What Makes a Good Mobile Strategy? Event Recap from CONNECT Mobile Innovation Summit 2015
Innovation and disruption are hot topics, and perhaps nowhere more so than in mobile technology. Globally, mobile revenues are estimated to account for just 1% of total retailer revenues, but figures like this miss most of the picture. Mobile has significant spillover effect on sales through other channels and mobile is undoubtedly more efficient with regard to marketing than comparable email or paper mailing programmes. The importance of this trend is only going to grow in the years to come, so it is critical that retailers and restaurants have a plan for the mobile shift.
Developing an effective mobile strategy was the theme of CONNECT Mobile Innovation Summit 2015, held in Chicago on 18-19 August 2015. At this event, speakers, panelists and attendees from across the retail, restaurant and payment landscape exchanged insights and ideas about how to get, keep and grow consumers’ attention in the mobile space.
No one-size-fits-all solutions…
A common theme across panels and speakers was the idea that there is no perfect mobile strategy. A good mobile programme will look different industry to industry and company to company. First, audiences are not uniform. Millennials are by no means the only generation interacting with brands via their smartphones, but they are an important group and do behave differently on mobile than others. Millennials, for example, are more willing to give out personal information in exchange for benefits, according to Michelle Evans, panel participant and Digital Consumer Manager at Euromonitor International. Still, within the millennial age bracket are a wide variety of consumers, from college students to young professionals to parents, all with different interests and needs. A clear understanding of the target audience is critical.
Another factor is that what works in one market may not be successful in another. Within the retailing sphere, retailer-based apps are more common in the US, while platforms like WeChat run away with the market in other countries. As noted by panellist Gaurav Pant, principal analyst at EKN Research, complexity is a deterrent in the US but a draw in other markets. Mobile payments provide another example. Multiple speakers contrasted the prevalence of mobile payments in markets like South Korea and China with the US, where mobile payments remain niche, despite comparable levels of smartphone penetration.
On the app side, the ideal design and even number of apps a brand offers varies depending on the company and the target consumer, according to keynote speaker and panellist Ryan Craver, SVP of Strategy and Emerging Brands at Lamour Inc. Companies with one core service, such as consumer foodservice brands and retailers with a centralised offer, just need one brand-specific app and to participate on third-party platforms like Amazon and eBay. For companies with multiple service streams, “decoupling” functionalities into several different apps may make more sense. The main example of this discussed at the summit was Target, which, in addition to offering a general Target app, maintains separate apps for gift registries, pharmacy operations and its loyalty programme Cartwheel. This allows Target to focus its content towards different groups, ensuring the app and message remains as relevant as possible. Separating functionalities also allows for sleeker apps and more intuitive app design.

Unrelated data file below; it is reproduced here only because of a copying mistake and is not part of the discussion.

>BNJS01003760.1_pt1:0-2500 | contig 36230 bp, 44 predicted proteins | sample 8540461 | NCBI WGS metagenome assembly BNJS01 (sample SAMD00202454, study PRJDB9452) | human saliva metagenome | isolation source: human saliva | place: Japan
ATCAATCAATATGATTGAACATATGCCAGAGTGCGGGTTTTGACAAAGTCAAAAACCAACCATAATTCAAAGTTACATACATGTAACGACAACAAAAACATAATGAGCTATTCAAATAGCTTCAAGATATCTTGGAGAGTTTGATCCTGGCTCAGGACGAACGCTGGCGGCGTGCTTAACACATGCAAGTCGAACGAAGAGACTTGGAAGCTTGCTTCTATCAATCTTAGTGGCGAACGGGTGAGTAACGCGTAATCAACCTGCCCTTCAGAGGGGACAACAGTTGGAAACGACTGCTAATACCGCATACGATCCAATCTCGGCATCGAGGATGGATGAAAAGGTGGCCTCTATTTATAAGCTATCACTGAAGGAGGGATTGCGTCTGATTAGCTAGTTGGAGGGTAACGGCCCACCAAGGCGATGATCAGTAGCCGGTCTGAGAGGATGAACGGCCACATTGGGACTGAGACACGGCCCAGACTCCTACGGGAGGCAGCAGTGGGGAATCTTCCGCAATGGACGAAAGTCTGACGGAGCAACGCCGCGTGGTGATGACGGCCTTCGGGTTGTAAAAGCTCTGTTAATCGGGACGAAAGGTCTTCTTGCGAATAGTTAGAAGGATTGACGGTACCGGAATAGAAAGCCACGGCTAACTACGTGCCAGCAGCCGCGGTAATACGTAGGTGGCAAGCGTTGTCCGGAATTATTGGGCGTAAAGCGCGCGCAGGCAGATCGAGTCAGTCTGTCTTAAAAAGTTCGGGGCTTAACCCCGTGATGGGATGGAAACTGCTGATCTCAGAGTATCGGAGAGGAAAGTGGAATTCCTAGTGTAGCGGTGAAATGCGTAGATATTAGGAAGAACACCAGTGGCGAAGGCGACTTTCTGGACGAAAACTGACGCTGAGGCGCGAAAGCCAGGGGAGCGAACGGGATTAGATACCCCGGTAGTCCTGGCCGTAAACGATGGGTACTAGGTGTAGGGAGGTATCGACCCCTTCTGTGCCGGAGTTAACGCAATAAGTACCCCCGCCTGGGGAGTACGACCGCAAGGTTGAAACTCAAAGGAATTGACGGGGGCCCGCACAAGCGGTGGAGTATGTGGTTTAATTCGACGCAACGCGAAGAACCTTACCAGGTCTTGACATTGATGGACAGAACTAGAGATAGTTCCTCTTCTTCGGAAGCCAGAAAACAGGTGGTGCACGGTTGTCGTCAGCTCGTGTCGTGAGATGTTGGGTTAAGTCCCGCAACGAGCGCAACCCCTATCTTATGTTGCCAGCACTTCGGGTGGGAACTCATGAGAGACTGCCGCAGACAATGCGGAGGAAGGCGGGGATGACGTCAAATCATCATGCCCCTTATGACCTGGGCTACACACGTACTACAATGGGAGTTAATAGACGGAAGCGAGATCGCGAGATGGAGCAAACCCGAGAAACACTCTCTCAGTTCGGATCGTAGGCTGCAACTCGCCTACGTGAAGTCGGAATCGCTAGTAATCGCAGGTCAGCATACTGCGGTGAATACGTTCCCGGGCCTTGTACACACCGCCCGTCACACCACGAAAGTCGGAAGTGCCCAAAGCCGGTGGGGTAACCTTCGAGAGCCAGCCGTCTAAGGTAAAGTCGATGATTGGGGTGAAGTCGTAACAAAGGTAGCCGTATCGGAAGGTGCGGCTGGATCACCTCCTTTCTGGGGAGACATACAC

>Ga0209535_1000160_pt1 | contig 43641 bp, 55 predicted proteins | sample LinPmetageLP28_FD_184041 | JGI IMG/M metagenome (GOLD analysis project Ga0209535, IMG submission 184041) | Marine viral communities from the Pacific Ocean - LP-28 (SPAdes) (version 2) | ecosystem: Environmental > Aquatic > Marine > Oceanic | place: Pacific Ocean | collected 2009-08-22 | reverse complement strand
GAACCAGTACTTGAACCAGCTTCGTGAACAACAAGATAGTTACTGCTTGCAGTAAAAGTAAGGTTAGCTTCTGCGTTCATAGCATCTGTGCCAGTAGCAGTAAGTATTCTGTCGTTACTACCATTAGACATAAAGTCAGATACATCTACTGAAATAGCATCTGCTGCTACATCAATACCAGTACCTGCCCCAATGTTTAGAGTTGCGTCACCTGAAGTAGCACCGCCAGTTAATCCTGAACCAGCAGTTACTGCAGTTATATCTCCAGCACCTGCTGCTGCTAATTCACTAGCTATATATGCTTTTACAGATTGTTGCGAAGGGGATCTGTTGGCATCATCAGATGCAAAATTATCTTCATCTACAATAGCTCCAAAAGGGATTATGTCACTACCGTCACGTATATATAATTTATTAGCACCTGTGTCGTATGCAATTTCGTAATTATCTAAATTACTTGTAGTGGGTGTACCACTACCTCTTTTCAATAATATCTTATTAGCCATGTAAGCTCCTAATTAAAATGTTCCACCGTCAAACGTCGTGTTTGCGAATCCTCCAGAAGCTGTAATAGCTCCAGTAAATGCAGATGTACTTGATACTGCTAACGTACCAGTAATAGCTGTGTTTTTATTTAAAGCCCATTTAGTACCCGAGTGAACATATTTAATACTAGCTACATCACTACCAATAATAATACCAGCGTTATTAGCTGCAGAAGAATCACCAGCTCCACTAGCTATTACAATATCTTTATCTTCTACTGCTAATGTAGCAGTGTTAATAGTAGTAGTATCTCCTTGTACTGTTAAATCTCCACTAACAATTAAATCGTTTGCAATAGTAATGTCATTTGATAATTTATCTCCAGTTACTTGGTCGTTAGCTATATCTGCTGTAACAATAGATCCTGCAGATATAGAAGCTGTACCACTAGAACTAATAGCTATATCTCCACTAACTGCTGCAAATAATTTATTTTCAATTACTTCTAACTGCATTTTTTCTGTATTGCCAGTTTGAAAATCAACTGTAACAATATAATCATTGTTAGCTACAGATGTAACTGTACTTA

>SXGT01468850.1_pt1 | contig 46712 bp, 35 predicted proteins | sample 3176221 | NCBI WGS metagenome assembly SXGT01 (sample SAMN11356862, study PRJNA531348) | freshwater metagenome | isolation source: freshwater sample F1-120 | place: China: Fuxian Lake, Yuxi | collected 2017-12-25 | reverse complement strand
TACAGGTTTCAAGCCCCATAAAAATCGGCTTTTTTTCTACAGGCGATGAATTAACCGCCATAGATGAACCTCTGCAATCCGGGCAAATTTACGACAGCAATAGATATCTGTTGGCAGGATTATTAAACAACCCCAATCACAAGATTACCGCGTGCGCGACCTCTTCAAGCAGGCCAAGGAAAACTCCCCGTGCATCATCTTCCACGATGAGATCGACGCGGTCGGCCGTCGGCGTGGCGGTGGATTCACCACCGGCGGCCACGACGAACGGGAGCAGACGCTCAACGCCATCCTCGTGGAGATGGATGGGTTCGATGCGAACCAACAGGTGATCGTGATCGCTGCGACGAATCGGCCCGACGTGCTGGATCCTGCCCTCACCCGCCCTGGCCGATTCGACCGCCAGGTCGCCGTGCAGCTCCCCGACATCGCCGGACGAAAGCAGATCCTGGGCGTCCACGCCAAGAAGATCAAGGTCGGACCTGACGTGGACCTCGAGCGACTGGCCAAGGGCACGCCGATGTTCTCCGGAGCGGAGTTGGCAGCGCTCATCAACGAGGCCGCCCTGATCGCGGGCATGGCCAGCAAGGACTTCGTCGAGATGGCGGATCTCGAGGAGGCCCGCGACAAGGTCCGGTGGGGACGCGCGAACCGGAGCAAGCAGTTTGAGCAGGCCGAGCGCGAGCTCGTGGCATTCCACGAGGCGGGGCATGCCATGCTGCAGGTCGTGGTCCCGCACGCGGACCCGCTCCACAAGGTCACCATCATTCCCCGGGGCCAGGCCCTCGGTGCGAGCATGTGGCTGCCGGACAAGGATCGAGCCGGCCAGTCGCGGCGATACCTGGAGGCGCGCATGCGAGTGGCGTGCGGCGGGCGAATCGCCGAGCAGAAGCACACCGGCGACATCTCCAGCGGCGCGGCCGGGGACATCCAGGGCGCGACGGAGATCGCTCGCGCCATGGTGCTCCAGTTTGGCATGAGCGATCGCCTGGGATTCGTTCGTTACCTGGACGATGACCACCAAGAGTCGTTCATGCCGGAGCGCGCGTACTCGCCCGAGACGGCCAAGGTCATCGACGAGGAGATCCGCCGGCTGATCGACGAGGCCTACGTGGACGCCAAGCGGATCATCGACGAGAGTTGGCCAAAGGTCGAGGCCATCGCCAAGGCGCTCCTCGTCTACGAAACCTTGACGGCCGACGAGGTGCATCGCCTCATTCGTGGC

…but some guiding principles
First, it is important for all players in all industries to be present across all mobile channels. In his keynote speech, Ryan Craver explained that several years ago when people asked if it was more important to have a mobile app or a mobile-optimised website, the answer was both. Now brand owners ask which is most important, a mobile app, a mobile site or mobile platforms such as Amazon’s marketplace and online foodservice Seamless – and the answer is still the same. It is tempting to believe there is “one app to rule them all” – to borrow a phrase used throughout the event describing an app that outperforms all others in the landscape – but such a super app doesn’t exist in the US. The way to win the mobile strategy game is to operate in all mobile channels, ignoring none. This will power not just mobile sales, but also generate positive crossover effects for non-mobile channels, including brick-and-mortar stores.
Another frequent theme was the idea that, even in light of the functionality and capabilities of apps, hardware still matters. Good Wi-Fi in stores, airports and restaurant locations will motivate consumers to download and use the location’s app. Hardware can also be both a drag and a driving force when it comes to mobile payments. Google Wallet failed to gain acceptance in part because, when it launched in 2011, few smartphones had the NFC chips required to make Google Wallet transactions work. Now, nearly all smartphones sold today have them. By contrast, the EMV chip transition may give mobile payments a boost, since, as Verifone director and panellist Drago Dzerve observed, it takes much longer to process an EMV-enabled card than to swipe a traditional magnetic strip card.
Build meaningful mobile
The central theme of the summit was that it is easy to get customers to download an app – what is challenging is keeping them from deleting it. “Being in touch too often” or “simply irrelevant to the brand’s core mobile audience” were cited as two of the most common ways to get deleted from a consumer’s phone. The fact that a strategy or technology works well for one brand is no guarantee it will work for another. As a result, brands are best off thinking carefully about their end user, whether that is a consumer or an employee, and designing their strategy around that audience.